# DiceCTF baby-rsa writeup

novafacing · February 7, 2022

This was an RSA challenge, but DiceGang are always creative and they mixed it up quite a bit! The general gist is that we are given an RSA encrypted ciphertext whose `e` value is not coprime with its `phi [(p-1)(q-1)]` value. In RSA, non-coprime `phi` and `e` don’t actually make the encryption non-secure, they make it non-invertible which means we can’t uniquely decrypt the ciphertext.

## Challenge

We are given two files:

``````# generate.py
from Crypto.Util.number import getPrime, bytes_to_long, long_to_bytes

def getAnnoyingPrime(nbits, e):
while True:
p = getPrime(nbits)
if (p-1) % e**2 == 0:
return p

nbits = 128
e = 17

p = getAnnoyingPrime(nbits, e)
q = getAnnoyingPrime(nbits, e)

flag = b"dice{???????????????????????}"

N = p * q
cipher = pow(bytes_to_long(flag), e, N)

print(f"N = {N}")
print(f"e = {e}")
print(f"cipher = {cipher}")
``````
``````# data.txt
N = 57996511214023134147551927572747727074259762800050285360155793732008227782157
e = 17
cipher = 19441066986971115501070184268860318480501957407683654861466353590162062492971
``````

## RSA Refresher

Recall that RSA is an asymmetric encryption scheme that relies on the fact that factoring is hard. This challenge utilizes so-called textbook RSA, which isn’t typically used in the real world. In textbook RSA, we define a few values:

### RSA Parameters

• `p`: a large prime number (private key component)
• `q`: another large prime number (private key component)
• `n`: `p * q` (public key)
• `phi`: `(p - 1) * (q - 1)`
• `d`: `inv(e, phi)` (The decryption key, derived from the private `p` and `q`)
• `e`: public exponent (usually 3, 17, 65537, but technically can be any prime number)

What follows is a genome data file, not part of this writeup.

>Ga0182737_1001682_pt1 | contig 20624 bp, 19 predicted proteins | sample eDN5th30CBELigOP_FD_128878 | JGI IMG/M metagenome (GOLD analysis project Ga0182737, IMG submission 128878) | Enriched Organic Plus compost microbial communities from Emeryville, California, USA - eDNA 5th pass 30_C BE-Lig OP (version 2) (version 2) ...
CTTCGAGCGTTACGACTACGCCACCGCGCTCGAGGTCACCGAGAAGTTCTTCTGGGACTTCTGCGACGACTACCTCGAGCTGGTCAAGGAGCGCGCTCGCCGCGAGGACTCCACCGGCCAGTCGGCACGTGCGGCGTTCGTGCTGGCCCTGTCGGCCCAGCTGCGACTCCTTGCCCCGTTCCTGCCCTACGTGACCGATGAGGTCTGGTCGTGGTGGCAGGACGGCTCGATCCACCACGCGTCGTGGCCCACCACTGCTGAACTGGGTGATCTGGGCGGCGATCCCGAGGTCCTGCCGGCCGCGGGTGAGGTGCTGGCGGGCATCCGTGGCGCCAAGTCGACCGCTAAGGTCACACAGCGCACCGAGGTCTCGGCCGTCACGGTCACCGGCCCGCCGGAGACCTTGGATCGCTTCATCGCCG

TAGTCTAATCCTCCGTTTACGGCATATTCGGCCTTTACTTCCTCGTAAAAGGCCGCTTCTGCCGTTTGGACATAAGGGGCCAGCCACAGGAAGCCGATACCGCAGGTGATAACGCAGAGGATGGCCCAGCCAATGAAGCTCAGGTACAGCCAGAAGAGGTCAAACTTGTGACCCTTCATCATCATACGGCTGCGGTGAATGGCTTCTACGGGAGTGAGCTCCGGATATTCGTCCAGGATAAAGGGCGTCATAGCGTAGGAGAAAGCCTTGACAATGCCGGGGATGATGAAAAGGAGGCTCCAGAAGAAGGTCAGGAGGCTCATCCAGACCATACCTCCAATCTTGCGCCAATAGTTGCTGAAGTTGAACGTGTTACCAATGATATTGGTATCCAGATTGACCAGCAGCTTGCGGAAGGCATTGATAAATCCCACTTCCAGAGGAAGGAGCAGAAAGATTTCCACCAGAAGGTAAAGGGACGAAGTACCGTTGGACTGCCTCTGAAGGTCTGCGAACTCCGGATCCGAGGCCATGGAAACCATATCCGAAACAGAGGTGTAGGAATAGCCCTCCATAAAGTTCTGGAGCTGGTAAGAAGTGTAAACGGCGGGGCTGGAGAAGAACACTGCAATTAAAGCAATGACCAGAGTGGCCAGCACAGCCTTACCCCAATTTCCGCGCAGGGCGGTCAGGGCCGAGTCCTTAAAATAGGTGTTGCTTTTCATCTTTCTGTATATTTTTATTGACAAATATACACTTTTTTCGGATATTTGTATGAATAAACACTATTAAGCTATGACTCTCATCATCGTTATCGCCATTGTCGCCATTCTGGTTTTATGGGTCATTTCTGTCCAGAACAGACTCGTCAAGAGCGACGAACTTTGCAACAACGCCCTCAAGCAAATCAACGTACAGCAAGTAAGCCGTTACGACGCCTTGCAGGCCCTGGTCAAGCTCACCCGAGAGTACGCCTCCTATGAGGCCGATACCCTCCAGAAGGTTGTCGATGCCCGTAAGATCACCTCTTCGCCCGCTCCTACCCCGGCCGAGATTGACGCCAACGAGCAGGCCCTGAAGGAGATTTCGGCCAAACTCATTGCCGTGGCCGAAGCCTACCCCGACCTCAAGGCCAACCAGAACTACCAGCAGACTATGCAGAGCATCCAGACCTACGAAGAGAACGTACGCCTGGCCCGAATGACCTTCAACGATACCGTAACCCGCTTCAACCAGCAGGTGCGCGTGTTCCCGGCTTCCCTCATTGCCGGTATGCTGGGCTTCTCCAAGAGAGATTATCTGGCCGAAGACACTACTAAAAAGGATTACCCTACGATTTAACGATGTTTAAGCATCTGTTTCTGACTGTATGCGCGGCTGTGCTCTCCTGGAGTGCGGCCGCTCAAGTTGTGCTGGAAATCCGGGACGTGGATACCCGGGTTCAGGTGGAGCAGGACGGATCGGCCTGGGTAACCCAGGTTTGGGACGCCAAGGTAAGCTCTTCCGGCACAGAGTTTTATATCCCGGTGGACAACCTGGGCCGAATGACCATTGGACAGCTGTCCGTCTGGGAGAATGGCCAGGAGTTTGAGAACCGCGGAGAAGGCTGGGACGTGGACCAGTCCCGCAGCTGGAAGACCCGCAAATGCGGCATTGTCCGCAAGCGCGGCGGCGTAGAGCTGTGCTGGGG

• `m`: plaintext (in Python, we can use `Crypto.Util.number.bytes_to_long(b"your_message_here")` from `pycrypto`)
• `c`: ciphertext

### RSA Encryption

We encrypt by performing:

`c === m^e (mod n)`

This creates the ciphertext `c`, and is done by the provided script in the line:

`cipher = pow(bytes_to_long(flag), e, N)`

### RSA Decryption

We decrypt by performing:

`c^d === (m^e)^d === m (mod n)`

This creates the plaintext `m` back from the ciphertext.

## Solution

The problem is straightforward RSA, and we know off the bat that we need `d` to be able to have a shot at decrypting this ciphertext. Luckily for us `n` is in factordb.

### Easy Part

So we find the prime factors of `n` are:

``````p = 172036442175296373253148927105725488217
q = 337117592532677714973555912658569668821
``````

We can compute `phi`:

``````phi = (p - 1)(q - 1)
phi = 57996511214023134147551927572747727073750608765342311271929088892243932625120
``````

Now, we should ostensibly be able to take:

``````d = inverse(e, phi)
plain = pow(cipher, d, N)
print(plain)
``````

and be done, but due to the prime generation function `getAnnoyingPrime` this doesn’t work! Why? The modular inverse `d` actually ends up being `1`! This is where the trick comes in. If we examine the “rules” for RSA, we notice that one of them is that `1 < e < phi` and `gcd(e, phi) == 1`. The second condition ensures that `e` and `phi` are coprime. If we do this with our `e` and `phi` however:

``````gcd(e, phi)
>>> 17
``````

So they are actually not coprime, `e` is a factor of `phi`…this is bad! It means that we can’t correctly decrypt the ciphertext…or can we?

### Hard Part

The hard part really comes down to Google. If we search “possible private keys when e and phi not coprime”, we’ll find a 2-year old paper from Microsoft Research that explains an algorithm for recovering all possible plaintexts for RSA performed in exactly this incorrect way given `phi`. Perfect!

There is an implementation of `Algorithm 1` and `Algorithm 2` given in the paper online but I don’t really like their code, so I implement them here.

``````from itertools import permutations, chain
from sage.all import mod, crt, Integer

from Crypto.Util.number import long_to_bytes

N = 57996511214023134147551927572747727074259762800050285360155793732008227782157
e = 17

# http://factordb.com/index.php?query=57996511214023134147551927572747727074259762800050285360155793732008227782157
p = 172036442175296373253148927105725488217
q = 337117592532677714973555912658569668821
cipher = 19441066986971115501070184268860318480501957407683654861466353590162062492971

# Solution mostly taken from

for pr, qr in permutations(
chain(
mod(cipher, p).nth_root(e, all=True),
mod(cipher, q).nth_root(e, all=True),
),
2,
):
print(long_to_bytes(int(crt([Integer(pr), Integer(qr)], [p, q]))))
``````

And we can just run: `python3 solve.py | grep dice`

`b'dice{cado-and-sage-say-hello}'`